Patriot Profiles: ‘Nothing else feels right after Combat Camera’


By Jeanne McKinney

This column presents “Patriot Profiles” to provide readers insight into the lives of our country’s heroes.

There’s no crew to light the scene, no quiet on the set, no director yelling cut while shooting this film. Night vision goggles might be the only light source, the noise nerve-shattering and there’s no time for retakes. Embedded with ground troops and armed with a digital camera, is a sailor clicking away and recording the ongoing fight for freedom. At the end of a long and often grueling assignment, she’s captured crucial information she must guard with her life.

Mass Communications Specialist 1st Class Cassandra Thompson said, “The Navy has just as vibrant a Combat Camera division as other branches of the Armed Forces. People think they’re the ones on the ground doing all the ‘cool guy’ stuff and the Navy stays on a ship. I’ve been in the Navy 10 years and on a ship two months.”

Out on patrol, MC1 Thompson is frightened, but not by what’s going on around her. “My greatest concern is to do my job well because there’s a commander sitting in his office waiting on my footage to try and figure out what his next decision’s going to be.” She flashes a catchy smile, “Plus, I’ve got SEALS on my team.”

She tells herself, “I have to get these photos because they’re going to be really upset if I come back empty-handed.” She knows the success of current or future missions could depend on her imagery. COMCAM1 is recognized by the Joint Chiefs of Staff (JCS) as an essential battlefield information resource that supports strategic, operational and tactical mission objectives, according to the Fleet Combat Camera Group Pacific mission statement.

Thompson came to America from Trinidad to go to college, earning a bachelor’s degree in journalism. She was halfway through grad school, studying mass communications at the University of Florida, when she joined the Navy. “Although I had a job at the Florida Park Service which I loved, I couldn’t see myself going very far in that position. I had all these dreams to travel the world and be a writer for Time magazine and all this other stuff.”

The Navy sent her to Bahrain in 2005, where she did a stint at Naval Central Command (NAVCENT) 5th Fleet Public Affairs. Her job was news writing (her strength) about anything going on in the Middle East.

“Public Affairs pride themselves on getting news to the world fast and accurately. We’re instructed to have the story out within an hour of the event breaking, even if it’s sensitive or tragic.” If all they know is there’s a fire on an oil platform, they have to report that while they continue to gather the facts.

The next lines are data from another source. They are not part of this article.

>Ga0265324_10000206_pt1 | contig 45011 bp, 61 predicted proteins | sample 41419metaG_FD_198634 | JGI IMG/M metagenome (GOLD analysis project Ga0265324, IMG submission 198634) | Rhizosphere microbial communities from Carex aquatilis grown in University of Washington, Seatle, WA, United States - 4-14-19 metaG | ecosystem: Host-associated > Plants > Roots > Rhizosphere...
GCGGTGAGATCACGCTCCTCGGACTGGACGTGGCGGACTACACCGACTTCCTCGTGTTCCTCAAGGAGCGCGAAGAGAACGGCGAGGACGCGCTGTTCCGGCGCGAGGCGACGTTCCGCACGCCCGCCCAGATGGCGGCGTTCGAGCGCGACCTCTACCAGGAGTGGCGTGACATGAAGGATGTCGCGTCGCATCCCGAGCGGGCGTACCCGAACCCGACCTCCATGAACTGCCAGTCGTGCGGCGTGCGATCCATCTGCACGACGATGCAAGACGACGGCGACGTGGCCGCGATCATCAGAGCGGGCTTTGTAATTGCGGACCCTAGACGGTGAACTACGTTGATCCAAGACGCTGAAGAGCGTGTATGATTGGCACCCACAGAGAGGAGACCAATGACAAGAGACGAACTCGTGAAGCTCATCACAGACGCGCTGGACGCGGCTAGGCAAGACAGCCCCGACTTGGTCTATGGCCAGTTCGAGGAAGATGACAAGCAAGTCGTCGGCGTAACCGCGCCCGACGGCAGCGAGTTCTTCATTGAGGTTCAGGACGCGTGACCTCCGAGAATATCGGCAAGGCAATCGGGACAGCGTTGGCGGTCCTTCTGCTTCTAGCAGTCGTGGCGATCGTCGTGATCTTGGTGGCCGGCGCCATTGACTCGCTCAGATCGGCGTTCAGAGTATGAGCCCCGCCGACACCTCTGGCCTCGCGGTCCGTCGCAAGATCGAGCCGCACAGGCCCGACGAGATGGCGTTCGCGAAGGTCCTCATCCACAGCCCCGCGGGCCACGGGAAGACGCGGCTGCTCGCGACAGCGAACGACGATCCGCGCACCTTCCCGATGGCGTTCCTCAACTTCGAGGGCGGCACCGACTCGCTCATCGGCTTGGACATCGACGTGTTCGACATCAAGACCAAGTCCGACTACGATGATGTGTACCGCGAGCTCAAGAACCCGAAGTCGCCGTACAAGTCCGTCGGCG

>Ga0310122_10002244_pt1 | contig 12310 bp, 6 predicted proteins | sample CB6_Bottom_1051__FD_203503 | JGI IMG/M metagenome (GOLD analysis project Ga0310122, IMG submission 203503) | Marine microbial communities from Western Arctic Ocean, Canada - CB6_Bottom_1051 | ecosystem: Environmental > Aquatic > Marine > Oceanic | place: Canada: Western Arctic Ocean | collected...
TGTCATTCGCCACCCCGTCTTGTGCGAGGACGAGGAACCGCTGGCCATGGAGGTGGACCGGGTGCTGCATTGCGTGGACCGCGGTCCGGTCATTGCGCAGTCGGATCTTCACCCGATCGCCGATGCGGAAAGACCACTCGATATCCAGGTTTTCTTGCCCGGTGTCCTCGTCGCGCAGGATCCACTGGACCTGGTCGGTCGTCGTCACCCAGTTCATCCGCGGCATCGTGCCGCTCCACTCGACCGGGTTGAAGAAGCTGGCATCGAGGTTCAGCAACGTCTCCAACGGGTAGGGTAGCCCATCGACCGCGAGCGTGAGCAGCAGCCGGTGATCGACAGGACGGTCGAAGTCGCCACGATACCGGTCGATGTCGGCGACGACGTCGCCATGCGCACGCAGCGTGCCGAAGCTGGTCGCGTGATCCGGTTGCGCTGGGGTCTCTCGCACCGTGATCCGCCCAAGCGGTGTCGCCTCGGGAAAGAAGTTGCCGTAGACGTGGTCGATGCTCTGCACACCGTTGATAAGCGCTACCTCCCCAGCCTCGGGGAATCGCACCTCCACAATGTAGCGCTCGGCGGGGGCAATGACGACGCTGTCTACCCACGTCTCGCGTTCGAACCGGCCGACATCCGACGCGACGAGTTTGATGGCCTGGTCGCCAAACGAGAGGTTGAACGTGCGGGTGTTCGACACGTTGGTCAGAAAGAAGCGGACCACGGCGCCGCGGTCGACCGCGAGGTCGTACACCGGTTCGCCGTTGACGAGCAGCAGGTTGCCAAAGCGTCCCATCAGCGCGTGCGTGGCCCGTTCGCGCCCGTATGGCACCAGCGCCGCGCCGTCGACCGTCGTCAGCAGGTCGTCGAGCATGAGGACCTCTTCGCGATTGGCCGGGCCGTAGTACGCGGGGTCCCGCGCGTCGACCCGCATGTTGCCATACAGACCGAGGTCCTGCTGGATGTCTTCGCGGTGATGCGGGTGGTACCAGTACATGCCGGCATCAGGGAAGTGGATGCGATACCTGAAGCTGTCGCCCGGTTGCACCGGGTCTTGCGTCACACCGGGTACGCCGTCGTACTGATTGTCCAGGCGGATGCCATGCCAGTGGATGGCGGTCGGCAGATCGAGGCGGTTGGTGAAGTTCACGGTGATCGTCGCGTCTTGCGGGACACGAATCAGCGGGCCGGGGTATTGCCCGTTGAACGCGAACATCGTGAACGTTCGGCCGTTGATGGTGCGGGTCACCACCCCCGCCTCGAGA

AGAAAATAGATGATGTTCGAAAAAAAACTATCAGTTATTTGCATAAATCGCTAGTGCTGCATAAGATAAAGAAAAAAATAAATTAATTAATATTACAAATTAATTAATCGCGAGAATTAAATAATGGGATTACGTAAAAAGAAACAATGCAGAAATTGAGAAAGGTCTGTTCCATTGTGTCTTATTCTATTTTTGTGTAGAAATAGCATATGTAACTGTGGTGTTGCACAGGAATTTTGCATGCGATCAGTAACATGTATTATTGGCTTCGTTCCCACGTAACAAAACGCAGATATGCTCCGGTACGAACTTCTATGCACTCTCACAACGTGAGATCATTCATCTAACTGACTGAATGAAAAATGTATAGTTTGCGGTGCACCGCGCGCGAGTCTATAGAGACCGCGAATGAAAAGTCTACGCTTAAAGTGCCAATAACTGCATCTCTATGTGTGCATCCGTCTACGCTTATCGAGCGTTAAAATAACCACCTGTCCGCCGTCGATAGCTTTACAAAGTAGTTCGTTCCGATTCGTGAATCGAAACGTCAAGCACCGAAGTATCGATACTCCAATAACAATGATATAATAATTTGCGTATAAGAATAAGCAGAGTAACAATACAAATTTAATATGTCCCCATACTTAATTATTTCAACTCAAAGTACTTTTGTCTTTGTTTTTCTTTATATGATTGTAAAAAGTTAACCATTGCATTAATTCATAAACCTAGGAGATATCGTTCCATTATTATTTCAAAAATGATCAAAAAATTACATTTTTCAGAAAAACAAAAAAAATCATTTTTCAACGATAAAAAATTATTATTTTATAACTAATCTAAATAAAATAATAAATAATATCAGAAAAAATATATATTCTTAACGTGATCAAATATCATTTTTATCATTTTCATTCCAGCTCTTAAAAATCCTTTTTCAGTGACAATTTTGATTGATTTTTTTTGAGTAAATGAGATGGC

Thompson heard about Combat Camera in Bahrain and didn’t know anything about it when she joined. “I don’t believe any telephone conversation can adequately prepare you for what a Combat Camera assignment will entail.” She would soon find out. “When you go in the field, if you don’t know what your job is, someone will quickly educate you.”

Nobody gets into Combat Camera without passing Search, Survival, Evasion, and Resistance (SERE) school. Thompson explains, “Military personnel learn how to survive under austere conditions, avoid capture and, if all else fails, return with honor from a POW situation. Sergeant Bowe Bergdahl, captured in 2009 by the Taliban in Afghanistan, is reportedly America’s last living POW. He’s a constant reminder that SERE training may have real-life application.”

Before each deployment they complete a Basic Operations firearms training course. “It’s a lot of weapons,” says Thompson, who’d never touched small arms before. They must also know how to operate the camera equipment and put together a video or contact sheet. When out on patrol, you’re expected to bring back a minimum of five photos a day.

“There’s going to be every branch of the military on the ground in one Forward Operating Base (FOB) with one mission spelled out in detail,” Thompson said. “Maybe in this area they need more reconnaissance or that area more community action, or intelligence over there because something’s going on and they want to expand their knowledge.”

The imagery of a COMCAM professional not only serves the mission, but can offer unforgettable emotional impact. MC1 Thompson remembers when the Navy teamed up with Medical Civilian Action Program (MEDCAP) in the Philippines.

“I had no idea cleft palate could be so prevalent. Little children were lined up out the door waiting to see the volunteer surgeons of ‘Operation Smile.’ In these rural areas, if you have that deformity you’ll be locked away and no one will ever see you. It’s really cool these kids get a second chance at life.”

From heart-wrenching to heart-pounding, Cassandra can’t really predict what will end up in her viewfinder. A rare photo she snapped while documenting counter-piracy won her a “2010 Military Photographer of the Year” award. Somali pirates had taken over the seas and were holding ships hostage — and killing people. A group of nations came together as a combined task force to patrol the oceans.

The original plan was to apprehend them and send them to a chosen African country to be held at trial, but money to feed, clothe and shelter all these pirates became everyone’s problem. “In the end,” reports Thompson, “we [left] them out in the middle of the ocean with just enough gas to get back to Somalia and we [blew] up the Mother ship that had the rest of the barrels of oil.”

MC1 Thompson knows why people who leave Combat Camera fight tooth and nail to get back, because nothing else feels right after that. “I have no idea what other job I could do that would be as amazing as this one. I’m happy people will know what our part was in America’s history in the war and for being able to see the way world events took place.”